It’s not a matter of “thinking happy thoughts”, it’s all about chemical and hormonal balance; it’s physical.

Yes, I could have, and did, “look on the bright side”, but that did nothing to change how I felt because I had no control over my chemical and hormonal functions, and since my body was ill, neither did it.

Anyway, moving on to the other causes of this dark time in my life. Not long after the heart surgery and eye surgeries (4 in one year), we moved into a new home. It was a nice home in a quiet neighborhood with nice neighbors. Also, it just so happened to be surrounded by large trees and buildings that made it a very dark home. Even when all the shades were open, the house was dark. There was very little natural sunlight. Since I was home all the time (no job and no ability to drive and already depressed and developing agoraphobia) I got virtually no sunlight exposure. Both darkness and lack of sunlight exposure caused a depletion of vitamin D which feeds depression as well as promoting other illnesses.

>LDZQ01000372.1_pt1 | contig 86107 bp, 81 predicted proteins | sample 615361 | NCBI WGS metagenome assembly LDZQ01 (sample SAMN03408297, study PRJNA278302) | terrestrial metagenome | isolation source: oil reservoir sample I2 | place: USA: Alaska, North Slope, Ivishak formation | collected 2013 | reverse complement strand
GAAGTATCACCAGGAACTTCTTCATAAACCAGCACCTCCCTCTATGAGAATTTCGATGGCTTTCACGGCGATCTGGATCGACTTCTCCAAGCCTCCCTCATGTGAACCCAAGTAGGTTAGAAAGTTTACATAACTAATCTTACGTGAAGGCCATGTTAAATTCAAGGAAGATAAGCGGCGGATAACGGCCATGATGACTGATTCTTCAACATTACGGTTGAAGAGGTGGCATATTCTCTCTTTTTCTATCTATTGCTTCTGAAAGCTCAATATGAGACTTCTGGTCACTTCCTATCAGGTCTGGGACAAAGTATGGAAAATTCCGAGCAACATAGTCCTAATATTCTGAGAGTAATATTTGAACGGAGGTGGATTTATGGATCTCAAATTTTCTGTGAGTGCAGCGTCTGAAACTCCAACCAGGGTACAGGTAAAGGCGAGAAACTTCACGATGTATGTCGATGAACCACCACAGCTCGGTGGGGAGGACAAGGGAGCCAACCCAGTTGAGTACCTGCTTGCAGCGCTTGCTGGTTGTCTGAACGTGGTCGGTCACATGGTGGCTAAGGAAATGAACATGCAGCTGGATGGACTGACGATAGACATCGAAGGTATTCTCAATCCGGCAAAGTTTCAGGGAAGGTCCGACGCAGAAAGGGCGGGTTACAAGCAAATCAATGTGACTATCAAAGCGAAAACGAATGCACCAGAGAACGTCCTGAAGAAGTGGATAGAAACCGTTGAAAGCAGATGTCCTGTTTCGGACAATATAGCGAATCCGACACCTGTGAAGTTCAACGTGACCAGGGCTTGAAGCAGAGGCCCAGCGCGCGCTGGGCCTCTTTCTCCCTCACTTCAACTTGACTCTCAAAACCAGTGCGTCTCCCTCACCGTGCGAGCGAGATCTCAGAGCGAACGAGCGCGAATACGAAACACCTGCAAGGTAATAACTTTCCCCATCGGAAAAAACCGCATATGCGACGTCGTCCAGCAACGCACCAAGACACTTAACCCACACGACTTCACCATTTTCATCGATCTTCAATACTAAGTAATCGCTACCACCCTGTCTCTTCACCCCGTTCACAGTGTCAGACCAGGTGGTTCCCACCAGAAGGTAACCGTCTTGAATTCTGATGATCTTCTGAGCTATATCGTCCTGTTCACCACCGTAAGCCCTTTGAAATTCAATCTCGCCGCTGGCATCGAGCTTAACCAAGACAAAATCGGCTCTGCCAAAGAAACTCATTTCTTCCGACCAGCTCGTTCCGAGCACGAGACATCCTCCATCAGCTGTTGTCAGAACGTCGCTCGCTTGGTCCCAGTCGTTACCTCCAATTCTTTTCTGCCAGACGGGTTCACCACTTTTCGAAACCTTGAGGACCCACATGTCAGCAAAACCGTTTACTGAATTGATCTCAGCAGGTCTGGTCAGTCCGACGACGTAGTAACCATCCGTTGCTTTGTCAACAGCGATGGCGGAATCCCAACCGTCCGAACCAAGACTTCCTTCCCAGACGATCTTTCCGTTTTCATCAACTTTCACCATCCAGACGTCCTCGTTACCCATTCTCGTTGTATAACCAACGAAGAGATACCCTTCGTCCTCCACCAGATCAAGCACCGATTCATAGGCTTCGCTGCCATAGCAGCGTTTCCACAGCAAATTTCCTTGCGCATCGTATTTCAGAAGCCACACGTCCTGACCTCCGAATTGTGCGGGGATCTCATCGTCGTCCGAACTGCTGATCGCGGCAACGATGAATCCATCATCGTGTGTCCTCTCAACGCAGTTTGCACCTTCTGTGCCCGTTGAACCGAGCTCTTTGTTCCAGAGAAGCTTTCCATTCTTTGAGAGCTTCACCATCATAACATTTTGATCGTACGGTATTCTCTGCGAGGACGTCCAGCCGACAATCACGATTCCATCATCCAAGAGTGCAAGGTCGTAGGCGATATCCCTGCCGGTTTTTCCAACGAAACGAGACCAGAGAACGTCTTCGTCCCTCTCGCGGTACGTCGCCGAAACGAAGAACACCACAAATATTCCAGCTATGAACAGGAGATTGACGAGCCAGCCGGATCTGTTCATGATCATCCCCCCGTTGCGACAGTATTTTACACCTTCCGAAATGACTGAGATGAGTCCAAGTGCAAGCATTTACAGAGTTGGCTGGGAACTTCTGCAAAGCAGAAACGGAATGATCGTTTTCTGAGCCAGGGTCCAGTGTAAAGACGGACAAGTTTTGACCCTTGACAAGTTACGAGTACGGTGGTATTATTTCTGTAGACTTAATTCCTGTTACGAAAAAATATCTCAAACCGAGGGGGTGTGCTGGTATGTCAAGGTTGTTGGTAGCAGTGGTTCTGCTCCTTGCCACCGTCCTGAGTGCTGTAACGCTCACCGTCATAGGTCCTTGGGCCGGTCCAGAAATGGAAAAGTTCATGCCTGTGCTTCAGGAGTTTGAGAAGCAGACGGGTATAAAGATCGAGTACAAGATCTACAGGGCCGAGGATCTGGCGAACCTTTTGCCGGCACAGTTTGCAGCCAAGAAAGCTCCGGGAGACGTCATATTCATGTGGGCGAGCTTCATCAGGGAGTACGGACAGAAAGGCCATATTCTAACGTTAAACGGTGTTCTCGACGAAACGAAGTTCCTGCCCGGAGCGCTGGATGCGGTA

So I fell even deeper into depression over those two years.

Also during this time I was gaining weight even though I was trying to lose, and was diagnosed with the vitamin D deficiency, as well as other illnesses that are chronic. This all fed the depression.

Finally, we moved. The home we moved into is very sunny due to many windows and not much to block the sunlight from coming in.  With the new exposure to sunlight (and taking Vitamin D supplements) my body was able to lift out of the depression a little bit.